Northwest Climate Assessment Report (NWCAR, 2013)
OCCRI helped coordinate the first regional climate assessment since 1999. Both the 1999 report and the current report were produced as part of the US National Climate Assessment; Washington and Oregon produced similar state-level reports in 2009 and 2010 (see OCAR, below). Editors are OCCRI’s Meghan Dalton and Philip Mote, and Amy Snover from the Climate Impacts Group at the University of Washington. Chapter lead authors also included Jeff Bethel (OSU), Sanford Eigenbrode (University of Idaho), Jeremy Littell (USGS), Kathy Lynn (University of Oregon), Rick Raymondi (Idaho Department of Water Resources), and Spencer Reeder (Cascadia Consulting Group).
The report also satisfies the requirement under HB3543 that OCCRI produce an assessment report on the state of climate science as it pertains to Oregon.
Two Page Summary (pdf, 745KB)
Executive Summary (pdf, 914KB)
Full Report (pdf, 4.1MB)
Purchase the hardcopy NWCAR book from Island Press
Oregon Climate Assessment Report (OCAR, 2010)
Legislative Summary (pdf, 99KB)
Executive Summary (pdf, 1.7 MB)
Full Report (pdf, 28.8MB – v 1.2, 1/4/2011) -NOTE: figures are low resolution to reduce file size due to server restrictions. For higher resolution figures, please download by chapter below.
OCAR front matter (PDF, 172KB)
Chapter 3 – Freshwater Resources (PDF, 13.2MB)
Chapter 4 – Climate change and agriculture in Oregon (PDF, 904KB)
Chapter 9 – Human dimensions of climate change (PDF, 964MB)
Oregon Climate Assessment Report (OCAR) Legislative Summary
Earth’s climate has changed in the past, though the recent magnitude and pace of changes are unprecedented in human existence. Recent decades have been warmer than at any time in roughly 120,000 years. Most of this warming can be attributed to human activity, primarily burning fossil fuels (coal, oil and natural gas) for energy. Burning fossil fuels releases carbon dioxide and other heat trapping gases, also known as greenhouse gases, into the atmosphere. This warming cannot be ascribed to natural causes (volcanic and solar) alone. It can be said that human activities are primarily responsible for the observed 1.5 °F increase in 20th century temperatures in the Pacific Northwest. A warmer climate will affect this state substantially.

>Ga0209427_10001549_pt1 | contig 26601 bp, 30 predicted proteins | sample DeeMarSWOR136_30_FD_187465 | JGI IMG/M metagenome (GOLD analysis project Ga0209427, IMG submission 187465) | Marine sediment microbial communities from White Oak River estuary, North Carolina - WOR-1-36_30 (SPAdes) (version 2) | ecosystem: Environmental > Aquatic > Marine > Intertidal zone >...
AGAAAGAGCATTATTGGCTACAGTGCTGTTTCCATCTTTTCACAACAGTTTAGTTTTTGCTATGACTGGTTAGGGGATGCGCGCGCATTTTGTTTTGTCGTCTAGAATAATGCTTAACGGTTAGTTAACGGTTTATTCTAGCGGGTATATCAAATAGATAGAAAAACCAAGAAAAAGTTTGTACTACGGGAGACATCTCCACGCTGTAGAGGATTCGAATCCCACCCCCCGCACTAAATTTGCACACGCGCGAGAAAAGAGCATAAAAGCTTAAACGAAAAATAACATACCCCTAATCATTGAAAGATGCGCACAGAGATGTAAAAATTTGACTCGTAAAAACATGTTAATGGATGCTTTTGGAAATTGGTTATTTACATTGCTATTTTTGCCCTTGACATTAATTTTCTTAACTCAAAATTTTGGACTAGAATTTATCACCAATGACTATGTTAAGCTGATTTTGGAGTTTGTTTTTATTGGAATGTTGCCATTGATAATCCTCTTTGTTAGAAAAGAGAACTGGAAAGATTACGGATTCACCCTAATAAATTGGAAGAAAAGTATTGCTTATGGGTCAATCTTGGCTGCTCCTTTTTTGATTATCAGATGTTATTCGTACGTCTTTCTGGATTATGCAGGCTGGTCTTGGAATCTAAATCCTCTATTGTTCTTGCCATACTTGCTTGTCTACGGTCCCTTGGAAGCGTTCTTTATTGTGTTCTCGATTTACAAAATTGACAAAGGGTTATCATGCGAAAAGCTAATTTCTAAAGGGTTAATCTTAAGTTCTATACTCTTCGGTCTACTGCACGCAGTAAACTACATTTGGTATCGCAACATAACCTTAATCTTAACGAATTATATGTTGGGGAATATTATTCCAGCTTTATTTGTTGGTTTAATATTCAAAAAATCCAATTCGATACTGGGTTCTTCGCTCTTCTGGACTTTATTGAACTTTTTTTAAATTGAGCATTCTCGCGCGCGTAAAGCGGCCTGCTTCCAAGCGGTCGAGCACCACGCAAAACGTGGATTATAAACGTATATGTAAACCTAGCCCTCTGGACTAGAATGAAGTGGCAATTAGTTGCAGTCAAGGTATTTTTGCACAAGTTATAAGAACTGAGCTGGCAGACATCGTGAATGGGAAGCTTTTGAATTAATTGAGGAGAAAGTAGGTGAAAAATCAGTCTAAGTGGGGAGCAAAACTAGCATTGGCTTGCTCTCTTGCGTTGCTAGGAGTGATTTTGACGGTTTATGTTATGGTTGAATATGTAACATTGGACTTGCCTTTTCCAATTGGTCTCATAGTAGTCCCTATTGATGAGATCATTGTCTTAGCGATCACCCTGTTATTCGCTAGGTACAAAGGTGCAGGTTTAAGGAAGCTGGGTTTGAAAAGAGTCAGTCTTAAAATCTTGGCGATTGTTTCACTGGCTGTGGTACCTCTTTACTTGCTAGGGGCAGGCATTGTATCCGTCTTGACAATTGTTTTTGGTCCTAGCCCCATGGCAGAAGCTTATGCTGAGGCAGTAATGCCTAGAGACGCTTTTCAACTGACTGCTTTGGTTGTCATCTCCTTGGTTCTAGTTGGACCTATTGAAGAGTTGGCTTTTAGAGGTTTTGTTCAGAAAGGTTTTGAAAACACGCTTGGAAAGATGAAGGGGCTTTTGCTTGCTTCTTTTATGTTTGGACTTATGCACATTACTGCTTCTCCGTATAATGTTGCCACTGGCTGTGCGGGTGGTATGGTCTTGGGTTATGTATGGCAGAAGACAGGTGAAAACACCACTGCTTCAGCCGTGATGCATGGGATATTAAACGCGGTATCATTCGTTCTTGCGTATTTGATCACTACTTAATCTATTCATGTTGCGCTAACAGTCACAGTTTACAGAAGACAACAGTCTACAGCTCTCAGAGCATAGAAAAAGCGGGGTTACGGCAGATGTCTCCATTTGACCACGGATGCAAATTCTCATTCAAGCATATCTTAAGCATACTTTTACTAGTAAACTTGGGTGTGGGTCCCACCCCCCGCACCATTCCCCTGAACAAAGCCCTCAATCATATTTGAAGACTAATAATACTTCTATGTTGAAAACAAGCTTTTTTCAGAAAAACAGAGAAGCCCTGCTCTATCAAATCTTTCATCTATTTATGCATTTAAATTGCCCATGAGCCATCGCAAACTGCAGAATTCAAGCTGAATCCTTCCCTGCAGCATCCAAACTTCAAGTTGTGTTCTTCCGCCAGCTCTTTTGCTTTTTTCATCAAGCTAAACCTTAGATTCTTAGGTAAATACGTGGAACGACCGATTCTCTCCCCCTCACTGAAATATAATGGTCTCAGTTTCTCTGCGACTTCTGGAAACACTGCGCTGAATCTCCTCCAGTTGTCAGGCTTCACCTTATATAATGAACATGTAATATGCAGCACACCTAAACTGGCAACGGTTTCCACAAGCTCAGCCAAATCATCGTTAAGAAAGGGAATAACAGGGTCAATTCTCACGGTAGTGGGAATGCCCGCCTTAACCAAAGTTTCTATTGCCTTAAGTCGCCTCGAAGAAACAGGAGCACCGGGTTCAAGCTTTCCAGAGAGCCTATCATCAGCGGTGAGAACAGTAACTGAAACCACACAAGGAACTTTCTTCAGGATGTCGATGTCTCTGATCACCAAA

Future regional climate changes in Oregon include:
Increases in temperature around 0.2-1°F per decade
Average annual air temperatures will increase through the 21st century. The amount of warming depends partly on the rate of greenhouse gas emissions.
Warmer and drier summers
Seasonal changes of climate are typically more relevant for decision makers and for studying impacts. The most consistent changes in global climate models show a regional warming and drying in the summer. The multi-model average decrease for summer precipitation is 14% by the 2080s.
There is some evidence that extreme precipitation will increase in the future
Though trends in extreme daily precipitation over the 20th century have been ambiguous in Oregon, there is some indication that such events will increase in the 21st century.
Sea level rise
It is near certain that global mean sea level will increase, possibly by 2-4 feet by 2100. By the mid 21st century, the rate of sea level rise will exceed vertical land movement on the Oregon Coast. Submerged areas will experience erosion and flooding impacts.
Summer water supply will decrease as a result of reduced snowpack and summer precipitation. The presence of a winter snowpack is crucial for summertime water supply in much of Oregon. A viable water supply is needed for irrigation, residential and commercial water use, fish propagation and survival and overall ecosystem health. Snowpack in the Pacific Northwest is particularly sensitive to warming. By mid-century, Cascade snowpacks are projected to be less than half of what they were in the 20th century, with lower elevation snowpacks being the most vulnerable. Water demands are projected to increase throughout the 21st century, particularly in urban areas, posing an additional stressor to water availability.